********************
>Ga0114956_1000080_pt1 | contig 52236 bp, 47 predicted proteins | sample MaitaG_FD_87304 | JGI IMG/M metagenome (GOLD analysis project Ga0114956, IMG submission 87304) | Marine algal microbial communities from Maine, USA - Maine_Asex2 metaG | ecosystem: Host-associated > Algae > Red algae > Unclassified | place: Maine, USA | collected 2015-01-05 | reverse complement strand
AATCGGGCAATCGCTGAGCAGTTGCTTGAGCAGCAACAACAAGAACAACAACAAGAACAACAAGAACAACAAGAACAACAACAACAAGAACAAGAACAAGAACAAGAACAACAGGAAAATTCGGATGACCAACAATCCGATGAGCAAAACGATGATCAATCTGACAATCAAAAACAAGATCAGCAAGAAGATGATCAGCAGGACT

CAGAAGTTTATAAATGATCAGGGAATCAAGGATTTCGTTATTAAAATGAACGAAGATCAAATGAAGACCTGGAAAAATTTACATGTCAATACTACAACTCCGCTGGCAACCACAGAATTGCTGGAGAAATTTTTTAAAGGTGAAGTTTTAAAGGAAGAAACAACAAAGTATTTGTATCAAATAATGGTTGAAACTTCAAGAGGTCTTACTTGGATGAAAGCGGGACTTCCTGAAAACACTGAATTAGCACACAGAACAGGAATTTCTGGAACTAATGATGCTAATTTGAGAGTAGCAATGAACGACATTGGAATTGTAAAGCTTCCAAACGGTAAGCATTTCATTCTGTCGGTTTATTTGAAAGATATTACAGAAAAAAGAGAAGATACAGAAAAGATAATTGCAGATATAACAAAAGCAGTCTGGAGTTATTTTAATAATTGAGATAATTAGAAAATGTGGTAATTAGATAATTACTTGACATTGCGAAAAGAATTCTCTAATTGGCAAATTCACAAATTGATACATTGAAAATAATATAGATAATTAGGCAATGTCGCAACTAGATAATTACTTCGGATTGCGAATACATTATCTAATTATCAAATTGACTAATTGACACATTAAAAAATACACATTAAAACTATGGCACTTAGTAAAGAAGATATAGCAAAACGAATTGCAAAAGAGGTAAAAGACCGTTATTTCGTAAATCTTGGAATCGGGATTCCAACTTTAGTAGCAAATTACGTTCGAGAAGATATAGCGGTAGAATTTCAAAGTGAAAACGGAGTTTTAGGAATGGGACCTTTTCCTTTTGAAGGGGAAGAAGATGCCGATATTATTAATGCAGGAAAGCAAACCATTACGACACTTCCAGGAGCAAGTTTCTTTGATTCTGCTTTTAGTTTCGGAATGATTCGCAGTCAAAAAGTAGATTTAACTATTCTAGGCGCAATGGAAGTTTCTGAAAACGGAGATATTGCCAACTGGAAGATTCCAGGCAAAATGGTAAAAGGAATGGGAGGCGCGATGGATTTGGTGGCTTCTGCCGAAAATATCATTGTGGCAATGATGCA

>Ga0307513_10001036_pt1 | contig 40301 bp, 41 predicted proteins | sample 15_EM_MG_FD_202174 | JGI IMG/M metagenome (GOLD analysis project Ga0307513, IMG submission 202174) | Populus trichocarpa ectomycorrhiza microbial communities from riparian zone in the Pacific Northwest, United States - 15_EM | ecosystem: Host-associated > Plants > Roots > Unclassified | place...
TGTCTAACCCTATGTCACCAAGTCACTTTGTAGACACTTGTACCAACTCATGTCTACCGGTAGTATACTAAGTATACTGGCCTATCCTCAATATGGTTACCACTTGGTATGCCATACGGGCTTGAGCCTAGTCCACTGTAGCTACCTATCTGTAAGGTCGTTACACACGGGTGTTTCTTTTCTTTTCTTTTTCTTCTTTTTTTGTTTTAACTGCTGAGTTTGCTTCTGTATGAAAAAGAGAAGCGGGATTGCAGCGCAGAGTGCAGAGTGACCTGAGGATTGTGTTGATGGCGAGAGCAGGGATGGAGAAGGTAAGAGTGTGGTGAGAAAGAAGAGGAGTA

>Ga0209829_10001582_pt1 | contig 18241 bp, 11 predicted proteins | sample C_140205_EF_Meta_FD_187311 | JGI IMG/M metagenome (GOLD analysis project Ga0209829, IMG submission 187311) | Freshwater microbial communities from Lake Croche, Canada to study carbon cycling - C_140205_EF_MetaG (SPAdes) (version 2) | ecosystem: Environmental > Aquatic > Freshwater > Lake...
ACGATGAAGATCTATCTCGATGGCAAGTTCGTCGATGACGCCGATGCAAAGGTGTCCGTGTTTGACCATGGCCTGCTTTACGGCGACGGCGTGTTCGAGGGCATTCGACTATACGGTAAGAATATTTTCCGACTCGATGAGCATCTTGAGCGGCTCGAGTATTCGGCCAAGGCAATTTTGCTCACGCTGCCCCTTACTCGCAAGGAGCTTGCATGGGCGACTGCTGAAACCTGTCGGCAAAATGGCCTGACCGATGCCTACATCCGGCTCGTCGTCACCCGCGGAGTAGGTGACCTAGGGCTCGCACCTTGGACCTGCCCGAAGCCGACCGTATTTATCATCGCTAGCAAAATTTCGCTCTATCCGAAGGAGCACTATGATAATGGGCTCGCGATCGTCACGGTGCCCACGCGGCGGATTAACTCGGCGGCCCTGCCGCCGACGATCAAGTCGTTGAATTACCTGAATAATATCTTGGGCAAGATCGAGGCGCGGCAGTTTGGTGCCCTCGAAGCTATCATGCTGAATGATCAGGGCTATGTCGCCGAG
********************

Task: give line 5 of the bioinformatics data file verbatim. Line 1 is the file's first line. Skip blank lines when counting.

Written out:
TGTCTAACCCTATGTCACCAAGTCACTTTGTAGACACTTGTACCAACTCATGTCTACCGGTAGTATACTAAGTATACTGGCCTATCCTCAATATGGTTACCACTTGGTATGCCATACGGGCTTGAGCCTAGTCCACTGTAGCTACCTATCTGTAAGGTCGTTACACACGGGTGTTTCTTTTCTTTTCTTTTTCTTCTTTTTTTGTTTTAACTGCTGAGTTTGCTTCTGTATGAAAAAGAGAAGCGGGATTGCAGCGCAGAGTGCAGAGTGACCTGAGGATTGTGTTGATGGCGAGAGCAGGGATGGAGAAGGTAAGAGTGTGGTGAGAAAGAAGAGGAGTA